In their own words

Paul And Faith, December 1999.

This is an excerpt of an interview about Faith? for the German magazine TEXTUNDTON.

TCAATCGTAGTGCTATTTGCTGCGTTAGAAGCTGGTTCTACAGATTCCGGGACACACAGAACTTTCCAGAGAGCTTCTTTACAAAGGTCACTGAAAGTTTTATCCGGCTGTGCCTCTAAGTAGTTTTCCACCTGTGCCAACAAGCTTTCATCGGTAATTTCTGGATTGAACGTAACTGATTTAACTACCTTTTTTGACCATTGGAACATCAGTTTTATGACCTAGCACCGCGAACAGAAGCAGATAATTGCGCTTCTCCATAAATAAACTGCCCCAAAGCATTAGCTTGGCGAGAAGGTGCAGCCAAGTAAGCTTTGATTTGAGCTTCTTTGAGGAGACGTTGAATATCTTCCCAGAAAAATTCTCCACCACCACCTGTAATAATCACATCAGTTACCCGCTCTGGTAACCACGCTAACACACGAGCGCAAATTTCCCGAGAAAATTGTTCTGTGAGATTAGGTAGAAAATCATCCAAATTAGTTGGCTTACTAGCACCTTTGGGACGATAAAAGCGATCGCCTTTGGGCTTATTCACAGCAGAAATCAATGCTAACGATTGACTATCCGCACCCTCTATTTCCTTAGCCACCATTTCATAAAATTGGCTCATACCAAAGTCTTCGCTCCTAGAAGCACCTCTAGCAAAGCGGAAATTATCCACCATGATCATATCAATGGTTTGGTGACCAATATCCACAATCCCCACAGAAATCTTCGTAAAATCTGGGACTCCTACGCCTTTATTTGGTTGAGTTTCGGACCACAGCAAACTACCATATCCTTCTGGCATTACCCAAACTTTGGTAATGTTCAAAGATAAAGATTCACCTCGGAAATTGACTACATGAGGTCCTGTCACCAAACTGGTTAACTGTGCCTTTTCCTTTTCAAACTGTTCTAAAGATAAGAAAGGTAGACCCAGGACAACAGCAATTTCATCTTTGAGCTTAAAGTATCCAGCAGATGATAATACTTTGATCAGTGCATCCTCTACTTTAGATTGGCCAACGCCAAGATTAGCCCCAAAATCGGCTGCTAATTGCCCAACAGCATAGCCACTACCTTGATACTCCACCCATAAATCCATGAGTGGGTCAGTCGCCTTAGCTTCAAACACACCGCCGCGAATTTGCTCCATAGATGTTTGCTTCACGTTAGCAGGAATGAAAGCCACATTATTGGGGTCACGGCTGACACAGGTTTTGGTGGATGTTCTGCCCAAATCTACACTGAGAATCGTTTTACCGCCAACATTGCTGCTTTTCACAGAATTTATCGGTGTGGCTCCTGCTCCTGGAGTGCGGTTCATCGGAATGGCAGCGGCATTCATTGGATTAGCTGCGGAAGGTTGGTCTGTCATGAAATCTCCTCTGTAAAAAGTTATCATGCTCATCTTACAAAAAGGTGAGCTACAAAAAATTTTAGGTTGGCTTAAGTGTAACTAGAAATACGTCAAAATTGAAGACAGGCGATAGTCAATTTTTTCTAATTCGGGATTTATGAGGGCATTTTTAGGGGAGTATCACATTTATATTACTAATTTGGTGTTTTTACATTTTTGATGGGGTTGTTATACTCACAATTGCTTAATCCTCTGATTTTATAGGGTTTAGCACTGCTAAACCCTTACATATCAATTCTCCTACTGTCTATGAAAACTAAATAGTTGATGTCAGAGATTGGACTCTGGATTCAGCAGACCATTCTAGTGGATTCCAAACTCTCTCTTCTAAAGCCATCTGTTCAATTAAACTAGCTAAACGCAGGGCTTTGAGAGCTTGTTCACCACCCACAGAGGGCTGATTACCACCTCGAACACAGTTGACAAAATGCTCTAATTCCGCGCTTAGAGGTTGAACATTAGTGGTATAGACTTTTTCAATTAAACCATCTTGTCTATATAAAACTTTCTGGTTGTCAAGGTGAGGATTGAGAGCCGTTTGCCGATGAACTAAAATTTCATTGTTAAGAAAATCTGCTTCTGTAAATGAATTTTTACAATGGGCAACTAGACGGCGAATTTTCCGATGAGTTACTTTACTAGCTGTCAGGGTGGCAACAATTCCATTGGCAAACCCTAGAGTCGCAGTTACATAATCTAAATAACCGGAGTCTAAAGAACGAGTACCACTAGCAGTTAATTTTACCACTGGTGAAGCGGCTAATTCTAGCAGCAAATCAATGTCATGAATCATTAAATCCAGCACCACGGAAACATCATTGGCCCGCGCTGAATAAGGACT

..................I think every writer has a need, indeed a duty you might say, to indulge ideas that are personal to themselves. It's the driving force of all ones efforts ultimately, even if it takes years to emerge as such or for one to be aware of its meaning. In an ideal world a band will for some time share common ground, have a f****** good time doing it, and indeed create fantastic music, but individuals will become aware of their needs eventually. I wanted to get down the things I've had running around my head for a time and explore any possibilities that I could not share with the band really. Some of Faith? is remaining ideas I'd had for 'Written in Red', but most is new and 'as it came out' if you like. Lyrically it deals with some of my usual subjects and generally is very personal, there are also reflections of very recent profound events in my life, for example my father is very ill now with cancer and I am reaching some kind of a major change in my life, so maybe Faith? will turn out to be a cathartic exercise. At times it was a bit of a voyage of discovery I guess, it definitely got a lot off my chest, I mean the recording of the last Stranglers CD was a very negative part of my life and it was important to put that well behind me, plus I'm already putting another album together(it's about a third of the way on)so, maybe it's all happened at the right time. As for 'art', Faith? is not driven by money, so is it art? All I know is that I truly love making music it's a basic instinct isn't it? As far as 'having a dream' as you ask, it is not the way I've ever thought of it .I've written for years so I am used to hearing my songs. If you mean to be releasing a complete body of totally solo work, I had always aimed to do that, so it was more of a target than a dream. I must say that the thought of the technical/practical side of recording and mixing was a nightmare for me. I just wanted to get on with writing the stuff but had to deal with all the engineering, sampling, programming as well as all the instrumentation. So, you can imagine how that could affect the creative process. Then one has to be objective about everything! If I am happy with the music that is one good thing, but to have dealt with all the other shit has freaked me out, it's very rewarding I have to say. A true 'baby'. To be honest, the title Faith? is really a second choice as I had the definitive title six months ago, but, at the time I thought of it, someone I was with distracted me and it just slipped back into the ether(man!).Maybe it was a good thing it did, I'm happy to go with the flow. As I said before it is a very personal album but also I hope people can say, "yeah, that's me!" or "that's how I feel". Faith is a light for a lot of people and you could say that the project is that for me, I'll not know quite yet. I do not have a real 'favourite' track, as each piece means something different on any given day, I can't really think like that. An example of this is 'New Mourning Town', a song that just poured out of me. It is based on my experience of Bosnia (we toured there for the military two years ago)and could be used to describe any beautiful part of the world or indeed anywhere that has felt the sickness of humanities evil, so if I am in-or passing through-a particularly sad place, the song will just come into my head,so at that point it would be the most 'important' song if you like. A song that I would say could echo a lot of peoples 'personal' sorrow would be 'Can't Seem', a very hard number to stand up and perform. I think I have never been so low in my life when this popped out of my head and doubt if I will ever do this song live. 'Postcard' is dedicated to youth and young love. A song that again, 'hurts' if you like, a contemplation of suicide. 'So Easy' is a song about an older man falling deeply in love with a much younger girl - against his real feelings - and being left to pick up his life, basically. 'Chasing Rainbows' is about the human condition and the need to affect all we come into contact with, and like 'Mourning Town', is an 'earth song'. 'Free' started life as a story based on a mass murderer called Dennis Neilson, 'The Black Panther', as he was known but became a song about the actual effect of such a person on the remaining families, those who have to live with the aftermath of such hideous experiences. 'Sail Your Soul' is really a kind of auto-biographical poem , musically as well as lyrically. It attempts to describe, 'me' to 'myself', all things I have been, it is a result of the many things I've been through as a person in this world! The instrumental, 'Hard One', is just an aggressive piece of music really, a great escape valve for me. I suppose it is the pinnacle of personal relief on the album if that makes sense. I think it is a bit tame now but it is -all but one - the oldest tune on the CD and at the time I wrote it no-one was really using that groove. It's the musical equivalent of being 'fucked up the arse with a rusty bayonet against your will'. 'Sunset' is-after all the dark moments on the CD-a true reflection of my nature, as is 'All We Need'-whose lyrics are ambiguous-.These song are saying, please listen, look and appreciate everything/everyone around your life, take a little time to get closer to understanding the world, your environment and others', maybe we can make a difference....I'll never give up I know that much. 'Lady Grinning Soul' is a Bowie cover, something I have always wanted to do but with a catalogue like his it's not easy to choose, however as a young Bowie freak I'd set my sights even then on something like 'LGS' or 'Wild is the Wind', two songs I have always considered among his finest. They show a side of him that most would perhaps not associate with the great man. I feel that to a certain extent they actually represent the guy more than the 'classics'. 'Life on Mars' and 'Time' are two others that spring to mind. Maybe it's the 'theatrical' slant, who knows, maybe it's the pure beauty of these songs......Musically, Trevor Bolders' bass playing is wonderful and the piano parts are sublime, Mike Garsons playing is shimmering....I absolutely love this song('Aladdin Sane' is my second favourite D.B. album)........O.K. so why change the bridge/chorus section???? This was just something that happened, I was not doing that part justice so I threw some other ideas at it and immediately liked what was happening to the point that I think it is very complimentary to the whole piece....it was very organic and very instant, like it should be, and to say I'm very happy with the result is an understatement....really. (I'll not mention the hundreds of times-literally - I have been compared to the guy for one thing or another! That is another story.)A very good ex-colleague of mine played the piano part on my version, and John Ellis the guitars, the only two 'guest players' on the album. You ask, what is the difference in composing alone? Well firstly I would say it is a much more thorough process than writing with a band, 'cause I will scrutinise every single aspect of the piece, the sounds, the feel of each part, the structure of the song, and - obviously the lyric and performances (musical and vocal) - through to the recording and final mixes. As I've said, in a band situation there are 'trusted', like minded people working together, so one would focus more on ones individual part if you see what I mean. That said I have always involved myself with every aspect of anything I've ever been involved with ,but you cannot interfere with another creative persons role too much. I like to act on instant vibes mostly but still take time to really consider all the options, that is very important. Some people will just try to influence a piece 'cause they think they should, and that is most undesirable. I've 'lost' great ideas that way in the past being too diplomatic or not sticking to my guns, or indeed, trusting a more 'experienced person'......this can be very costly! Also no-one can fuck off during the writing schedule agreed by the band and you don't have to deal with all the obvious stuff like bad moods etc...you know. If I want to take time off then I can without affecting the process, a natural break you might say, and I can deal with my own shit days(hopefully!). Let's face it, creatively you can't keep going non-stop, but in any project you should be spending as much time as humanly possible working and focusing on that project alone. In a solo environment I can put all my time in without interruption and bounce ideas at will, plus as I've said above, I love making music...maybe that is the key? I gave myself fourteen months from start to finish on Faith?, and including all the work I've done with the Stranglers, which was a lot, I completed it in sixteen. In a band set up you could also say that you have more objectivity, well yeah, possibly, but I think as long as you have strength and belief you can work really well alone and produce something great. The main problem I have encountered -apart from greed and paranoia!-is ego-mania. The effects of this are many, and as a writer who has 'been around' as it were, I have had to deal with some pretty fucked up situations. Having said all this I still think there are certain 'mega-artists' whose best work was realised when working with certain people....Prince with Wendy & Lisa, Bowie with Mick Ronson & the Spiders and Ken Scott (and probably with Brian Eno on 'Low'), McCartney with Lennon (and visa-versa), Lennon & McCartney with George Martin, and Bacharach with David, to name only a few. My best partnership was with a guy called Andy Patten with whom I spent two years, and produced some of my favourite tunes 'Sold on Dreams' being a song of ours that some Stranglers fans would have heard of. I have never found that amount of magic with anyone else. Some of the problems that can arise when working with an 'established' act are that -one- they can start to think because they have had success they don't have particularly 'move on' if you like, - two - that sometimes your ideas do not get treated as seriously as maybe they should and therefore - three - eventually they may revert to 'safe' ground. It's inevitable really, no-one can go forward forever and it's probably hard to accept that just because you have had a successful past career does not necessarily mean you know best, but, if ones needs or input are not accepted then obviously it could become a strain on the relationship. If I was trusting someone to come into a situation I really cared about then I'd feel I'd have to give that person total respect and room to express themselves and indeed expect the same in return, Yeah?...........That's about it really.